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Chart: The Globe’s survey of college athletic departments shows troubling racial data

Peter Roby served as AD at Northeastern from 2007 to 2018. He has advocated for diversity in athletic leadership since he cocaptained the Dartmouth basketball team in the 1970s. Yet Black men like him are rarely offered the opportunity to become athletic directors, according to diversity advocates.Jon Chase photo

You can count the number of Black collegiate athletic directors in New England on one hand.

A new survey by the Boston Globe found that of 112 colleges and universities in the region, only five – 4.5 percent – employ a Black AD.

Take it a step further, and only one of the 15 Division 1 athletic departments in the area is led by a Black man: Holy Cross, which hired Marcus Blossom away from Boston College in 2019.

Joining Blossom are Vaughn Williams – recently hired by Bentley University after working as a senior administrator at BC – plus three others: Anthony Grant at MIT, Lauren Haynie at Brandeis, and Darlene Gordon, who is the interim replacement for the retired Charlie Titus at UMass Boston.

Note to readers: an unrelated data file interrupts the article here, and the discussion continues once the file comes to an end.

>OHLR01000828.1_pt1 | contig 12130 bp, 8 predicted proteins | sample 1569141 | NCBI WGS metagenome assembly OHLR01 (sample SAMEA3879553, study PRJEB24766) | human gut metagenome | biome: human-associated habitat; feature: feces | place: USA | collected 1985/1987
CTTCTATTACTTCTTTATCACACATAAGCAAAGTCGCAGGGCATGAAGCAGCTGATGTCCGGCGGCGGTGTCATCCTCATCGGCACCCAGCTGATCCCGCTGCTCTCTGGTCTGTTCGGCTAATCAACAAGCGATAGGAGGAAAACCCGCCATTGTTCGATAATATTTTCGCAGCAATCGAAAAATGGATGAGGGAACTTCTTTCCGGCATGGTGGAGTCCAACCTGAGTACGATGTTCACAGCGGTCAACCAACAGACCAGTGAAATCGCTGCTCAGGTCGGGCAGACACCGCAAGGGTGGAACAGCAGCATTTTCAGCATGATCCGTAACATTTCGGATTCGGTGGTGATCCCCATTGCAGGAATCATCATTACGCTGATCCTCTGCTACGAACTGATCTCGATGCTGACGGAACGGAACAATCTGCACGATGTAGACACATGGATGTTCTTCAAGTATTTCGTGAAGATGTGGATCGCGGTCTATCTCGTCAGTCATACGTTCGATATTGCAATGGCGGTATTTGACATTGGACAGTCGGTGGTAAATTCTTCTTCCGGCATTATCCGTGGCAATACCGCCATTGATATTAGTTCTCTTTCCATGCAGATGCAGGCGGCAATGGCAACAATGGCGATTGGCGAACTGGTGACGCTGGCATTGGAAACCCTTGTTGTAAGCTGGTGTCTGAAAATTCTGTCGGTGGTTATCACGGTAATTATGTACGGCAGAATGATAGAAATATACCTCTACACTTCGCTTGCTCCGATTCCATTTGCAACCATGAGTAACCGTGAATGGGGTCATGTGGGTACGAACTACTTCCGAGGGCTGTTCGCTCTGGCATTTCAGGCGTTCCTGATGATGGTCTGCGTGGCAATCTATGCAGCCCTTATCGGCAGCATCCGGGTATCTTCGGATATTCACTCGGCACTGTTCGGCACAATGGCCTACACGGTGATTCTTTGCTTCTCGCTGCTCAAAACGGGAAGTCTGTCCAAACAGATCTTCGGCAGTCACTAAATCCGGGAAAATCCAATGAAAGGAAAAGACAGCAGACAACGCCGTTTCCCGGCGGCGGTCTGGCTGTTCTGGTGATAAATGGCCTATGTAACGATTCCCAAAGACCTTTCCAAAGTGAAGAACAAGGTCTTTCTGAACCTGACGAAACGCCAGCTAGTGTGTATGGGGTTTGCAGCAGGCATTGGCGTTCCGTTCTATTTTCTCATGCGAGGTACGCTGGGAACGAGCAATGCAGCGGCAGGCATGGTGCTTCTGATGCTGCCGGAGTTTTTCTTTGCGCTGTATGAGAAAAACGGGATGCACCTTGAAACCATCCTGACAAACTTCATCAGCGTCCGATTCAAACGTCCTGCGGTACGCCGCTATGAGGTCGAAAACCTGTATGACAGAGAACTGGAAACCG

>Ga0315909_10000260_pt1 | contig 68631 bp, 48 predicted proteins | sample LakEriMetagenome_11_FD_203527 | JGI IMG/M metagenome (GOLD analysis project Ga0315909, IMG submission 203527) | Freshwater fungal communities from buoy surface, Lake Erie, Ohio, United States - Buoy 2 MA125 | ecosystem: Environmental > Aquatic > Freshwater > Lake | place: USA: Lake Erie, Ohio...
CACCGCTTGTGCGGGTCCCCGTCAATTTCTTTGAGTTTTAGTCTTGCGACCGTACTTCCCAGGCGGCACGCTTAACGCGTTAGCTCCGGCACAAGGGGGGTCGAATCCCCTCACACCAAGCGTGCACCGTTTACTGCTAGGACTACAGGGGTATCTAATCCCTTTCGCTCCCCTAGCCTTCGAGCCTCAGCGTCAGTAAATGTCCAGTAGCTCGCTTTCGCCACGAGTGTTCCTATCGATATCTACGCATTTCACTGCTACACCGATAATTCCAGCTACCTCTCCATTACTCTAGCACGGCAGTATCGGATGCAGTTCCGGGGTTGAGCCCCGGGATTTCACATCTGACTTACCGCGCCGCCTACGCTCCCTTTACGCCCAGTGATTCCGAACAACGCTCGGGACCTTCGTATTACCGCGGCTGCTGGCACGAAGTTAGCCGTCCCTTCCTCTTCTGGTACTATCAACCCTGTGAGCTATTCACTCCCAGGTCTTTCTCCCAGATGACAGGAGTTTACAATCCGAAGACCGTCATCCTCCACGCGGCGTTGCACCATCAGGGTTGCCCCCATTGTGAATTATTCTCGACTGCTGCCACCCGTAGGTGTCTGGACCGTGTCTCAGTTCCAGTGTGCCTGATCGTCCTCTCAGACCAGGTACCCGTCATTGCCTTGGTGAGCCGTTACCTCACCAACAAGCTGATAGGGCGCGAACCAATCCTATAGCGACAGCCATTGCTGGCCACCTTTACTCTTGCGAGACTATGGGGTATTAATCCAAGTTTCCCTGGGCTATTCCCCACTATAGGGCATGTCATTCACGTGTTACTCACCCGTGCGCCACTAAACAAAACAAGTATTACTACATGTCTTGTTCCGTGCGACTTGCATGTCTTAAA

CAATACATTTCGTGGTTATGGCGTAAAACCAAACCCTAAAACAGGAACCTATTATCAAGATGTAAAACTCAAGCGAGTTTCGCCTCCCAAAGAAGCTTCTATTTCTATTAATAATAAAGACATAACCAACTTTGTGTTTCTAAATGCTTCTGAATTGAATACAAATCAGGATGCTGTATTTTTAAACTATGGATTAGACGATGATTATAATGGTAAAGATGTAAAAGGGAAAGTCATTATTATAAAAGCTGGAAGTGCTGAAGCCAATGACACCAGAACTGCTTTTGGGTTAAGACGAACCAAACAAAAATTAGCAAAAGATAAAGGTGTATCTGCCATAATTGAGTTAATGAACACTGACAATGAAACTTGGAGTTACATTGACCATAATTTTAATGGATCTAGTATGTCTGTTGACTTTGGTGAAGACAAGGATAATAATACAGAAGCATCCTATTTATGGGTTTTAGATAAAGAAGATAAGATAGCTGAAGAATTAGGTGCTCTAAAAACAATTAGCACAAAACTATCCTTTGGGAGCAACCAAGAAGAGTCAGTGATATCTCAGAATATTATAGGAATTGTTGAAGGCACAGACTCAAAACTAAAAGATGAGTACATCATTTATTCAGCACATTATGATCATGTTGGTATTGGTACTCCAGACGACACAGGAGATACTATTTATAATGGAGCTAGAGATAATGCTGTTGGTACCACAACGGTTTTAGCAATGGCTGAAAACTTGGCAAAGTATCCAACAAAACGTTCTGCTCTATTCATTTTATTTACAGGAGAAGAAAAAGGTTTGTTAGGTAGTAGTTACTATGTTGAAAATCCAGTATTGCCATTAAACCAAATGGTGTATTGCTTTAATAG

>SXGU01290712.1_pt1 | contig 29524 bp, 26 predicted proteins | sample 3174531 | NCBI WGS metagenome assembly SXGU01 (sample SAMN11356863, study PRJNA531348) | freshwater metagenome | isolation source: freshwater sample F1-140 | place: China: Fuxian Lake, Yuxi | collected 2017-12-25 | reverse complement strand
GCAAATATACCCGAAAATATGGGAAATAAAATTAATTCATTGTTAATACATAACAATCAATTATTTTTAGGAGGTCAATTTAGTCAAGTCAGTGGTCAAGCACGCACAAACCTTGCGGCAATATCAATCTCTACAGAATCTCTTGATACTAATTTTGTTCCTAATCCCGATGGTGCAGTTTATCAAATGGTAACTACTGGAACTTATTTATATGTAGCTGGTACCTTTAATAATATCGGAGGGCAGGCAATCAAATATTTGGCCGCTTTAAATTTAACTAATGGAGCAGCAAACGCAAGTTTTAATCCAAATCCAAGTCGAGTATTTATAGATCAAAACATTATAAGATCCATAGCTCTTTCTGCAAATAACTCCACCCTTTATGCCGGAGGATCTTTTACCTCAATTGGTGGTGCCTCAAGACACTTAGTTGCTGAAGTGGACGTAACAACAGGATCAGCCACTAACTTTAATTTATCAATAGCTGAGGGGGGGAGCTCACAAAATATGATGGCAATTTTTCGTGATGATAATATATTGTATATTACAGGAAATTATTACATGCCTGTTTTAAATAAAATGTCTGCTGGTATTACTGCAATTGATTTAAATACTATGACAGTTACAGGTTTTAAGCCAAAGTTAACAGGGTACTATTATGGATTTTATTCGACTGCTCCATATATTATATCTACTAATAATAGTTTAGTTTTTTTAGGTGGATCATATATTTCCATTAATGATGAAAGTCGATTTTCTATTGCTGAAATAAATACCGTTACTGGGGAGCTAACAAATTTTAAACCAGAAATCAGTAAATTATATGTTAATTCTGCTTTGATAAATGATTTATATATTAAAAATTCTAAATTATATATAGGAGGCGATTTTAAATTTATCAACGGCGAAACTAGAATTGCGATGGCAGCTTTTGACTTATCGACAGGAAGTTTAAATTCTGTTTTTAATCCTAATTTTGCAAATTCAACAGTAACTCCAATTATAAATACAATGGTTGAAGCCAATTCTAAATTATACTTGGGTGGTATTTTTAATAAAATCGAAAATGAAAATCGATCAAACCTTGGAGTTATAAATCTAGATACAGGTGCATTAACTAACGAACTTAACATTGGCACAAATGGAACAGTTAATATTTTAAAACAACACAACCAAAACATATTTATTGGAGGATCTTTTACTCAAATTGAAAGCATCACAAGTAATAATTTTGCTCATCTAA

The survey, completed by the Globe’s Bob Hohler, looked into the data, which also tells us that the number of Black head football coaches is even worse.

There are 58 head football coaches in New England college sports. Only two are Black, and they both lead Division 3 teams: Malik Hall at Bates College in Maine and C.C. Grant at the US Coast Guard Academy in Connecticut.

According to NCAA data, 10.3 percent of ADs around the nation are Black. That’s more than double the rate of schools in New England.

But take it farther: Exclude Historically Black Colleges and Universities, and the percentage of Black ADs drops to 6.6 percent. That’s still nearly twice as high as New England’s 3.3 percent.

“The percentages tell the true story,” former Patriots player Garin Veris, who became Massachusetts Maritime Academy’s first Black athletic director in 2015, told Hohler. “What’s going on in New England is really sad.”

Read Hohler’s full story about the lack of progress, the opportunities to change that weren’t taken, and where colleges could go from here.


Katie McInerney can be reached at Follow her @k8tmac.